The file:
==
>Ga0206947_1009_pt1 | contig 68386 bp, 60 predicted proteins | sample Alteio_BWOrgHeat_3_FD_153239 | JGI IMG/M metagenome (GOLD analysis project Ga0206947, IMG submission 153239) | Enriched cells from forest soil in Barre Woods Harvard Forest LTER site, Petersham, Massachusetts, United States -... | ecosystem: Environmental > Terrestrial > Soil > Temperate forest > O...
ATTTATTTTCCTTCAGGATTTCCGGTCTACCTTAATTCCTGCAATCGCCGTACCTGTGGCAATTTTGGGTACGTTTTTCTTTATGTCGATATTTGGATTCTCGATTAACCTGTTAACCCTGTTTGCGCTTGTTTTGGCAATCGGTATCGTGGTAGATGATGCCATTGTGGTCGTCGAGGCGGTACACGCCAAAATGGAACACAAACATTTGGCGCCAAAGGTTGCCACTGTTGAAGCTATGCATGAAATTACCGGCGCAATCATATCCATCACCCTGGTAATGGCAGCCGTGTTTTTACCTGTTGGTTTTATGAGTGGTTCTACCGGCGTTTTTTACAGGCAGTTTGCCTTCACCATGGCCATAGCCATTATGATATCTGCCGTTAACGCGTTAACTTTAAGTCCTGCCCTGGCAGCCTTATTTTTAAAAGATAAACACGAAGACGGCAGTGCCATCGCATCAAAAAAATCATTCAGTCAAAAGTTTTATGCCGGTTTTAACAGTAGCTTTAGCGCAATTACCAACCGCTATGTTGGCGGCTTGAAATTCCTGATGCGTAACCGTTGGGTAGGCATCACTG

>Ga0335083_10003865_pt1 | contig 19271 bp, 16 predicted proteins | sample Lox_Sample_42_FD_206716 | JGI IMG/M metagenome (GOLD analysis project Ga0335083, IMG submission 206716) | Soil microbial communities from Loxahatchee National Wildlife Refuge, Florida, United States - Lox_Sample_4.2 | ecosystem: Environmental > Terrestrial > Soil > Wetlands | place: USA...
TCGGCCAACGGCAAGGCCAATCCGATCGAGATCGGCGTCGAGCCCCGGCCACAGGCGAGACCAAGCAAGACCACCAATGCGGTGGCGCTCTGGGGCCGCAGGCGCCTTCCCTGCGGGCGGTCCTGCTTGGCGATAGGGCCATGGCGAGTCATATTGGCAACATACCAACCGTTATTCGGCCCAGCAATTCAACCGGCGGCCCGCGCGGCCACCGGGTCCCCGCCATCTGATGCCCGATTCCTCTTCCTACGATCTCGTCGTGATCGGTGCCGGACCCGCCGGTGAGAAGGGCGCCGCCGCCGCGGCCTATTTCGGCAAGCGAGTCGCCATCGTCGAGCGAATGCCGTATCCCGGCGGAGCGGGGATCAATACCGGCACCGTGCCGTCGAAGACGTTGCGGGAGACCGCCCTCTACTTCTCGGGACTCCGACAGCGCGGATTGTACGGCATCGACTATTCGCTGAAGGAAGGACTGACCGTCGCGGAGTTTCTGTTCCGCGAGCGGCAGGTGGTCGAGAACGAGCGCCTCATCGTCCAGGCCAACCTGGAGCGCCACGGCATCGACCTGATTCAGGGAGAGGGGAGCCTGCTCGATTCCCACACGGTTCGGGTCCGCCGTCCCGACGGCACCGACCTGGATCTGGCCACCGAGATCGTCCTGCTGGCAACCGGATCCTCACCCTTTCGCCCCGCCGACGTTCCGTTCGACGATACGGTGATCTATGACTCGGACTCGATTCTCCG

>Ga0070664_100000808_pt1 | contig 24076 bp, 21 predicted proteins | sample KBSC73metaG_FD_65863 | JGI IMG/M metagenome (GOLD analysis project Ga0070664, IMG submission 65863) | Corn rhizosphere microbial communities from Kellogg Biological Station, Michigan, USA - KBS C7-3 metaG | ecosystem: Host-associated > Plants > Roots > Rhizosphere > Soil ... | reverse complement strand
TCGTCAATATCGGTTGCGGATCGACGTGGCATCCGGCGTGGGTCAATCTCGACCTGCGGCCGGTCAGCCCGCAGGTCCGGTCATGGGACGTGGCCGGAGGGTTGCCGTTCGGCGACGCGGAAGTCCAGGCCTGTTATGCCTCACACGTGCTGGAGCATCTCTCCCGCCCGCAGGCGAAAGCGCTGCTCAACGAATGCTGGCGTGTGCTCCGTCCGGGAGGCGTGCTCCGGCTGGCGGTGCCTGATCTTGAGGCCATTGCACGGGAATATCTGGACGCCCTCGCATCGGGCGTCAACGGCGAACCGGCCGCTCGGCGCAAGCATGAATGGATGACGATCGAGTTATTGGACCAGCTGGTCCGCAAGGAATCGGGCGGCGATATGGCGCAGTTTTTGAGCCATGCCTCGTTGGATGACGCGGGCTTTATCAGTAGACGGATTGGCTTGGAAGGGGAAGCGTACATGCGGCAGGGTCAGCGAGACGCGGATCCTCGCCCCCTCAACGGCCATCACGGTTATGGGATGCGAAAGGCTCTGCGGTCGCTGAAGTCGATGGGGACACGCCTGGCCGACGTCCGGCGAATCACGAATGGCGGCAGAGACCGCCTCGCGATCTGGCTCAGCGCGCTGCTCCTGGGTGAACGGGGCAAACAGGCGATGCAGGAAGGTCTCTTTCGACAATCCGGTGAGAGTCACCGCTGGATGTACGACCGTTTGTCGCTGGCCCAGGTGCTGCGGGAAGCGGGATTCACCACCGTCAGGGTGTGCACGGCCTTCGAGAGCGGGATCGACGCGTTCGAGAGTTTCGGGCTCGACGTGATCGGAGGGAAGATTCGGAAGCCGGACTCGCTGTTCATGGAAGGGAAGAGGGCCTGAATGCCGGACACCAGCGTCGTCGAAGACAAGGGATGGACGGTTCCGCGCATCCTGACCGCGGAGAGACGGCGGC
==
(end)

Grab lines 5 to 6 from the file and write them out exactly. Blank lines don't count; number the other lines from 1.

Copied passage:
>Ga0070664_100000808_pt1 | contig 24076 bp, 21 predicted proteins | sample KBSC73metaG_FD_65863 | JGI IMG/M metagenome (GOLD analysis project Ga0070664, IMG submission 65863) | Corn rhizosphere microbial communities from Kellogg Biological Station, Michigan, USA - KBS C7-3 metaG | ecosystem: Host-associated > Plants > Roots > Rhizosphere > Soil ... | reverse complement strand
TCGTCAATATCGGTTGCGGATCGACGTGGCATCCGGCGTGGGTCAATCTCGACCTGCGGCCGGTCAGCCCGCAGGTCCGGTCATGGGACGTGGCCGGAGGGTTGCCGTTCGGCGACGCGGAAGTCCAGGCCTGTTATGCCTCACACGTGCTGGAGCATCTCTCCCGCCCGCAGGCGAAAGCGCTGCTCAACGAATGCTGGCGTGTGCTCCGTCCGGGAGGCGTGCTCCGGCTGGCGGTGCCTGATCTTGAGGCCATTGCACGGGAATATCTGGACGCCCTCGCATCGGGCGTCAACGGCGAACCGGCCGCTCGGCGCAAGCATGAATGGATGACGATCGAGTTATTGGACCAGCTGGTCCGCAAGGAATCGGGCGGCGATATGGCGCAGTTTTTGAGCCATGCCTCGTTGGATGACGCGGGCTTTATCAGTAGACGGATTGGCTTGGAAGGGGAAGCGTACATGCGGCAGGGTCAGCGAGACGCGGATCCTCGCCCCCTCAACGGCCATCACGGTTATGGGATGCGAAAGGCTCTGCGGTCGCTGAAGTCGATGGGGACACGCCTGGCCGACGTCCGGCGAATCACGAATGGCGGCAGAGACCGCCTCGCGATCTGGCTCAGCGCGCTGCTCCTGGGTGAACGGGGCAAACAGGCGATGCAGGAAGGTCTCTTTCGACAATCCGGTGAGAGTCACCGCTGGATGTACGACCGTTTGTCGCTGGCCCAGGTGCTGCGGGAAGCGGGATTCACCACCGTCAGGGTGTGCACGGCCTTCGAGAGCGGGATCGACGCGTTCGAGAGTTTCGGGCTCGACGTGATCGGAGGGAAGATTCGGAAGCCGGACTCGCTGTTCATGGAAGGGAAGAGGGCCTGAATGCCGGACACCAGCGTCGTCGAAGACAAGGGATGGACGGTTCCGCGCATCCTGACCGCGGAGAGACGGCGGC